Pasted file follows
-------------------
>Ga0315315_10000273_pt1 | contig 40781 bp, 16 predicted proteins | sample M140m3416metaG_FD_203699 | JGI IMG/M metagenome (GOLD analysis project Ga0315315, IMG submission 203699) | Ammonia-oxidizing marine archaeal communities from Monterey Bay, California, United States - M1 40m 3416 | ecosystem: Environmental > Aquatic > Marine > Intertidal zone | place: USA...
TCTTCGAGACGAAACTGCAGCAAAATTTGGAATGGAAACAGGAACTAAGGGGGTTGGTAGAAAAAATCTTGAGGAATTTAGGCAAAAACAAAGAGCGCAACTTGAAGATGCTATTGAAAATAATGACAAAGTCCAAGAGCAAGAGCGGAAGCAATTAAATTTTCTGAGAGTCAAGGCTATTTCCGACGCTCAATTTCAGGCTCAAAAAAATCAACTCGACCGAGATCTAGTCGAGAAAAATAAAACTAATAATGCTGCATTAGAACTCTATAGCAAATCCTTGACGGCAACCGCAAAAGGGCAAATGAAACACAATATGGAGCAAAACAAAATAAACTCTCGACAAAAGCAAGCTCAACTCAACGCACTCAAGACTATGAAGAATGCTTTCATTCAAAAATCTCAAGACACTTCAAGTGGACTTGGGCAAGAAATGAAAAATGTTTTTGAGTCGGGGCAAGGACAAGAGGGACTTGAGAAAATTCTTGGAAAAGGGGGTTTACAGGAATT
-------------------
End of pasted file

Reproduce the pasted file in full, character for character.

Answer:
>Ga0315315_10000273_pt1 | contig 40781 bp, 16 predicted proteins | sample M140m3416metaG_FD_203699 | JGI IMG/M metagenome (GOLD analysis project Ga0315315, IMG submission 203699) | Ammonia-oxidizing marine archaeal communities from Monterey Bay, California, United States - M1 40m 3416 | ecosystem: Environmental > Aquatic > Marine > Intertidal zone | place: USA...
TCTTCGAGACGAAACTGCAGCAAAATTTGGAATGGAAACAGGAACTAAGGGGGTTGGTAGAAAAAATCTTGAGGAATTTAGGCAAAAACAAAGAGCGCAACTTGAAGATGCTATTGAAAATAATGACAAAGTCCAAGAGCAAGAGCGGAAGCAATTAAATTTTCTGAGAGTCAAGGCTATTTCCGACGCTCAATTTCAGGCTCAAAAAAATCAACTCGACCGAGATCTAGTCGAGAAAAATAAAACTAATAATGCTGCATTAGAACTCTATAGCAAATCCTTGACGGCAACCGCAAAAGGGCAAATGAAACACAATATGGAGCAAAACAAAATAAACTCTCGACAAAAGCAAGCTCAACTCAACGCACTCAAGACTATGAAGAATGCTTTCATTCAAAAATCTCAAGACACTTCAAGTGGACTTGGGCAAGAAATGAAAAATGTTTTTGAGTCGGGGCAAGGACAAGAGGGACTTGAGAAAATTCTTGGAAAAGGGGGTTTACAGGAATT